Western aid workers saw the costs of this in 2017, when they had to explain to Rohingya why the “international community” wasn’t coming to save them from the genocide. The disconnect between rhetoric and action was incomprehensible and devastating to Rohingya. One Myanmar development worker, Phyo Thet Tin, summarised the broader issue: “Some are hopeful at the potential for western action until they figure out the actual policies of these countries. Then no one is hopeful.”
Western actors can support Myanmar’s people – just not in the way their rhetoric suggests. They cannot promise accountability or any form of “intervention”. But they can reshape existing, poorly calibrated efforts to be more dynamic, tailored and grassroots-focused. Civil society partnerships must become more flexible and empowering. Dialogue with all opposition parties must deepen, including the self-designated Committee Representing Pyidaungsu Hluttaw and the General Strike Committee of Nationalities. Local activists must be seen and heard as expert advisers, not as beneficiaries. Rhetoric and action must be reconciliation-focused, to avoid incentivising further military crackdowns. Diplomatic engagement with Japan, Asean and others should be pursued with a willingness to make the unpalatable political and economic sacrifices that may be required in order to get these countries to pressure the military for change.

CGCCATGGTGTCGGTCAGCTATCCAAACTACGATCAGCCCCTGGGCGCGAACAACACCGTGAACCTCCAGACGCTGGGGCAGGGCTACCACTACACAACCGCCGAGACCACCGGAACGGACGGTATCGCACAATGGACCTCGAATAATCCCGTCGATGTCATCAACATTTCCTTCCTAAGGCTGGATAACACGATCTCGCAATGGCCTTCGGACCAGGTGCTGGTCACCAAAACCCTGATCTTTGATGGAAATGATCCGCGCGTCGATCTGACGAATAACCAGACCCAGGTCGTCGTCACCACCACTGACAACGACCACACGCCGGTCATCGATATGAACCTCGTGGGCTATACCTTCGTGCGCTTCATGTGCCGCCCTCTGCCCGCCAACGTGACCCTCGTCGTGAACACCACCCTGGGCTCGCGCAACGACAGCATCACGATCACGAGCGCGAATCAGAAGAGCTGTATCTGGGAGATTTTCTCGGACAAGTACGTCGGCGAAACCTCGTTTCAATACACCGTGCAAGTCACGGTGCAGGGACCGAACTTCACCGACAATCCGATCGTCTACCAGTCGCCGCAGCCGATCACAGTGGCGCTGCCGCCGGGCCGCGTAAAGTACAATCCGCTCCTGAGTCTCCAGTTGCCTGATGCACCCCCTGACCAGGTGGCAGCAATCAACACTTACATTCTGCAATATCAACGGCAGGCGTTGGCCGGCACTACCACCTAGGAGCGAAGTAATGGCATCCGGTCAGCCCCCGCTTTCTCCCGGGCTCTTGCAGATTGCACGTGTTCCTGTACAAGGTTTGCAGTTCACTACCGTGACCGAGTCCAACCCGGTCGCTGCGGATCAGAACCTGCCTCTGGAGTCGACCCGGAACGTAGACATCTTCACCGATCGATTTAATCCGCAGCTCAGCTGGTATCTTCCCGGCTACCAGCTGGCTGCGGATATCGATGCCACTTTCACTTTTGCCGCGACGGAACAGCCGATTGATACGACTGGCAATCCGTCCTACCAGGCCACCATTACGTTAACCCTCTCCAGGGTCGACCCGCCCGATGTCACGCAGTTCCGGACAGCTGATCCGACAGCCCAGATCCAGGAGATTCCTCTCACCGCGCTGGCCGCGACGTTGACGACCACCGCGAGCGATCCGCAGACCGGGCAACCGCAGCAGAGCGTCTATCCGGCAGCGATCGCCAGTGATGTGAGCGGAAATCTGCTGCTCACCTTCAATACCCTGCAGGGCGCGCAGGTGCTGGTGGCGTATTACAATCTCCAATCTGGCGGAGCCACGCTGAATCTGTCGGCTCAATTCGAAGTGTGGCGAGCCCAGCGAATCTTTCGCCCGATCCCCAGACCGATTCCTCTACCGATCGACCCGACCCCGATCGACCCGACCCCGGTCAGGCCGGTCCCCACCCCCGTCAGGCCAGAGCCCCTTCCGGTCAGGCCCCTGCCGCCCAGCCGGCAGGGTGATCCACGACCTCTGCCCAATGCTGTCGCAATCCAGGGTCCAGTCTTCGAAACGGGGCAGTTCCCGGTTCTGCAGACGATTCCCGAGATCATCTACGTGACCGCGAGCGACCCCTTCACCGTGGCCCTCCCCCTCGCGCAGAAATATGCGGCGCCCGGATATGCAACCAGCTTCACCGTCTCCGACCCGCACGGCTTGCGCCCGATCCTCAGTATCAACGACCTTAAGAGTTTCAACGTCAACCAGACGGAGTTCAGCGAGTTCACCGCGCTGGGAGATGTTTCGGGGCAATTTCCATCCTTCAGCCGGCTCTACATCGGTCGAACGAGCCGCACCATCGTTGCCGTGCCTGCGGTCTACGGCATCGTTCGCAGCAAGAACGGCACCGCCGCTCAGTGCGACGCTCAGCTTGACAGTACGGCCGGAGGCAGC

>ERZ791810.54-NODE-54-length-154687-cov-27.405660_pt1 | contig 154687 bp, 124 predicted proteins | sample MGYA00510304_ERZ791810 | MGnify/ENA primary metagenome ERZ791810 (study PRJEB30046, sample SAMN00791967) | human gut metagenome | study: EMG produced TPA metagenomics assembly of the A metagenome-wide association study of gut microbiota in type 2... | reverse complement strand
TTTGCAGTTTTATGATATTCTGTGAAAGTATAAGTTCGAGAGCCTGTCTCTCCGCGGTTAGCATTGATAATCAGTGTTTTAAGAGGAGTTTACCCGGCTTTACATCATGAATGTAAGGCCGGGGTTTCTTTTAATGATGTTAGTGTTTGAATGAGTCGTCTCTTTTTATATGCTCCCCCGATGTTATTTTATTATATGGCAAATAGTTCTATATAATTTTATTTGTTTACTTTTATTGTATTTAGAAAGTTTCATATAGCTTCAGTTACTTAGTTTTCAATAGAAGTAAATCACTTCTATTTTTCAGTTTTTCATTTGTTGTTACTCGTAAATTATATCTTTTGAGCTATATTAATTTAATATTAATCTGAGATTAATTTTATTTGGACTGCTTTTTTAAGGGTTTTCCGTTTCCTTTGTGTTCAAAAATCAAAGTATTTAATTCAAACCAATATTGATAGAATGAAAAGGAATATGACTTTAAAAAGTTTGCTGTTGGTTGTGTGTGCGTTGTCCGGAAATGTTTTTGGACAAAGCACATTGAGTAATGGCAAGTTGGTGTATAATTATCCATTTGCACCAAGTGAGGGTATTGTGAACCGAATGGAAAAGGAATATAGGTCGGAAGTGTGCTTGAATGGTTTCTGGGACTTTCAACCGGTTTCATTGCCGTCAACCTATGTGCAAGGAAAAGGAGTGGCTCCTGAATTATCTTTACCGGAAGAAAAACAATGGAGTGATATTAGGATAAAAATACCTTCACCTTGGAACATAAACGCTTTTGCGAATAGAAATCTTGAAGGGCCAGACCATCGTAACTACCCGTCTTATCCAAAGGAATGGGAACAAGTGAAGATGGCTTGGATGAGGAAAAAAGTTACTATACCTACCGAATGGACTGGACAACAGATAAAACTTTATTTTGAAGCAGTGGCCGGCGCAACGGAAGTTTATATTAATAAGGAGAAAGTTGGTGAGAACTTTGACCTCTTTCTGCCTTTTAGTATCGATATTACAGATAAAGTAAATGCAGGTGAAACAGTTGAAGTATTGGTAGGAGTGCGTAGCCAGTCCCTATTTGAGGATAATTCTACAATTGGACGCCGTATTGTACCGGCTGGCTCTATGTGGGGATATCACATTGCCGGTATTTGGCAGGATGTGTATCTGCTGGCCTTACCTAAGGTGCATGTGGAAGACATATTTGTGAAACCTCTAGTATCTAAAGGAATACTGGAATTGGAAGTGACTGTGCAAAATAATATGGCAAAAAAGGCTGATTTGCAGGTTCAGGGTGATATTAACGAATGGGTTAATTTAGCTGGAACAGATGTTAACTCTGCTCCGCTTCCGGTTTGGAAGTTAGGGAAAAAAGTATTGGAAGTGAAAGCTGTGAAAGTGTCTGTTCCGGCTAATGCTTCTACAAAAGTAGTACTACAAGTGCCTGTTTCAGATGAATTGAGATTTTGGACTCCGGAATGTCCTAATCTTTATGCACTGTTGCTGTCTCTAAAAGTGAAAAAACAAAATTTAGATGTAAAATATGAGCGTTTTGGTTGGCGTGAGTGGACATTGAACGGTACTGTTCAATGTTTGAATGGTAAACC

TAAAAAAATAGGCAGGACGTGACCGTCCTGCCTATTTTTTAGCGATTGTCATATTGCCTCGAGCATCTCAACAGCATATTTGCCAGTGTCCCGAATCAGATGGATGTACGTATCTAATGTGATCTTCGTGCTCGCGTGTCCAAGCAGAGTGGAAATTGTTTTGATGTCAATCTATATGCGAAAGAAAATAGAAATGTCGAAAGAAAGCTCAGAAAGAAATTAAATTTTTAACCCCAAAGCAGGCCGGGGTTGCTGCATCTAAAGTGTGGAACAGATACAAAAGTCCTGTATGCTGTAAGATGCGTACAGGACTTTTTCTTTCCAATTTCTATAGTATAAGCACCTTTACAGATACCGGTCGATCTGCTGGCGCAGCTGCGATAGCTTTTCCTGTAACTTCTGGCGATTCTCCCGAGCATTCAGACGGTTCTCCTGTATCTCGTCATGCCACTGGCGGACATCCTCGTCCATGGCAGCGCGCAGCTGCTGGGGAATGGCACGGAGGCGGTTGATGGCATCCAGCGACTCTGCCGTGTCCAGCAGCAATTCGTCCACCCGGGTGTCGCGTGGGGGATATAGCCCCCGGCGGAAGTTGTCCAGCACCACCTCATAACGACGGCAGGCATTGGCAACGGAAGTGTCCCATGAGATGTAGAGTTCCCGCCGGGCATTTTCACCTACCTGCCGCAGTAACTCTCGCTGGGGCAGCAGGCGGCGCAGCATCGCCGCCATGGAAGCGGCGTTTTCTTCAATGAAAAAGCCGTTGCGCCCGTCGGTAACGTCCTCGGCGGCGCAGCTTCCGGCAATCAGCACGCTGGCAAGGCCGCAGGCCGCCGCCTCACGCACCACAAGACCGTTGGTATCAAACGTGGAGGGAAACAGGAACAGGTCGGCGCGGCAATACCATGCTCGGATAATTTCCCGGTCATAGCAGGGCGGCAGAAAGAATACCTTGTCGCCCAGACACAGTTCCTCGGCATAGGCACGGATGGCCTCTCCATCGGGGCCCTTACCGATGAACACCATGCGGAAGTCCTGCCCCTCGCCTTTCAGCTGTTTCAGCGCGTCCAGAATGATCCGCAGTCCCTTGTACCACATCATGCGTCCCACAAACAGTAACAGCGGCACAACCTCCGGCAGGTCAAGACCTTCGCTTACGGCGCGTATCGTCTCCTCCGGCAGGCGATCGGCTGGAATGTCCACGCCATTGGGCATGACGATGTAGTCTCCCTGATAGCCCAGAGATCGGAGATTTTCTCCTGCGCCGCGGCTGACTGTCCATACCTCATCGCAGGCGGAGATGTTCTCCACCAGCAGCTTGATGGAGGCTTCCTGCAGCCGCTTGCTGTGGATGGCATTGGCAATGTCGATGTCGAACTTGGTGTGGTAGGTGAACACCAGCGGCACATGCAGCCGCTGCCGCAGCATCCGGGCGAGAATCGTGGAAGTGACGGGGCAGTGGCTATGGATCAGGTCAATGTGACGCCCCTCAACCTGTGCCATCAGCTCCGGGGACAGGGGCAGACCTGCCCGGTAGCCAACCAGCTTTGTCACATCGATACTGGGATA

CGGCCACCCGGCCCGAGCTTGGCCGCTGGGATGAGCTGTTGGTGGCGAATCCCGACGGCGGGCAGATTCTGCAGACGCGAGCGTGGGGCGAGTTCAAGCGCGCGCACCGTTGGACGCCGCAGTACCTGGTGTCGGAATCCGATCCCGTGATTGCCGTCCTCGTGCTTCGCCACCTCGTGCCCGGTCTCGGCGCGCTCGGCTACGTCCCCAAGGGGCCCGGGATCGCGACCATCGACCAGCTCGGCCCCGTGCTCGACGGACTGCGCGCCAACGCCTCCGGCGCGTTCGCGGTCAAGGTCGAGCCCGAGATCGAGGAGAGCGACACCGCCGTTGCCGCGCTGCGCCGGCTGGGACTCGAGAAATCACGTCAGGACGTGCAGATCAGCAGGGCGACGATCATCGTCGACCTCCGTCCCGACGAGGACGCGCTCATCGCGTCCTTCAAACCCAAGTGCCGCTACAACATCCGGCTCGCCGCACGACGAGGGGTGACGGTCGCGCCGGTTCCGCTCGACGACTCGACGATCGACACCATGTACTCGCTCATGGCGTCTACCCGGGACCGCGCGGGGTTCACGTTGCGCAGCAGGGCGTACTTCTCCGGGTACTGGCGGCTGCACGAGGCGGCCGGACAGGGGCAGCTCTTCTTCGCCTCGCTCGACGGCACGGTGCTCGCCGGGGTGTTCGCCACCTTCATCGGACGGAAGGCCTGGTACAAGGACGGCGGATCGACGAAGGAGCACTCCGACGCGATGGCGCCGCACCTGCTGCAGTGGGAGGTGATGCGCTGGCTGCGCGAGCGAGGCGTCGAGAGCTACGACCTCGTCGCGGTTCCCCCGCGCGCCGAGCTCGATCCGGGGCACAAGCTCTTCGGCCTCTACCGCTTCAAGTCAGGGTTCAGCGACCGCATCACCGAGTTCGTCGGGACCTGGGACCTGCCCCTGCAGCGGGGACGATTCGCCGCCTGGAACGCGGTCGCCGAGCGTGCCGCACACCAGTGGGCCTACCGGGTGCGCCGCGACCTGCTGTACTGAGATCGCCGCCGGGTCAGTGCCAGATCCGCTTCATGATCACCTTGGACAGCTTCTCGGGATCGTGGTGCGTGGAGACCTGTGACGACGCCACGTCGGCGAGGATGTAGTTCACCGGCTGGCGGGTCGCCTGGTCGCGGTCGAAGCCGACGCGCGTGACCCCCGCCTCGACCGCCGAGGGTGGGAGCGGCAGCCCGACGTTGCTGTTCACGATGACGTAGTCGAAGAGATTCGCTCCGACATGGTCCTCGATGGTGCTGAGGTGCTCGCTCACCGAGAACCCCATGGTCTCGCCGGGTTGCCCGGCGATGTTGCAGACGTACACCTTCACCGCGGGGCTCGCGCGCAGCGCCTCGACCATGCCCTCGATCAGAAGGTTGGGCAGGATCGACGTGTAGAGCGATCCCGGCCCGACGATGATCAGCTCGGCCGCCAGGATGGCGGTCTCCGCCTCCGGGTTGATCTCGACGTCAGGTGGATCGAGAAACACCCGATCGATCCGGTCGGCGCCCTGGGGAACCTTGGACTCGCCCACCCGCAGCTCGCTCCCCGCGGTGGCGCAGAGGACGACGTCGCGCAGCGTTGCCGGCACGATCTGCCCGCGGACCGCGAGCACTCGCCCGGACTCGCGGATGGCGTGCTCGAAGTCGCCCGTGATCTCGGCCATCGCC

But the best chance for Myanmar’s future rests on the momentum of its own people, who have shown a capacity for effective organising. If western powers do indeed want to support Myanmar’s fight for democracy, they must do away with performative misrepresentations of their own influence, which misguide and undermine the movement for change. The abandonment felt by the Rohingya in 2017 must not be experienced by today’s protesters. Energy spent on lost causes, such as lobbying the UN, is energy wasted, and there is likely a long struggle ahead. The Myanmar people both deserve, and will be strengthened by, a reformed model of western solidarity founded on transparency and encouragement of the people’s own self-reliance.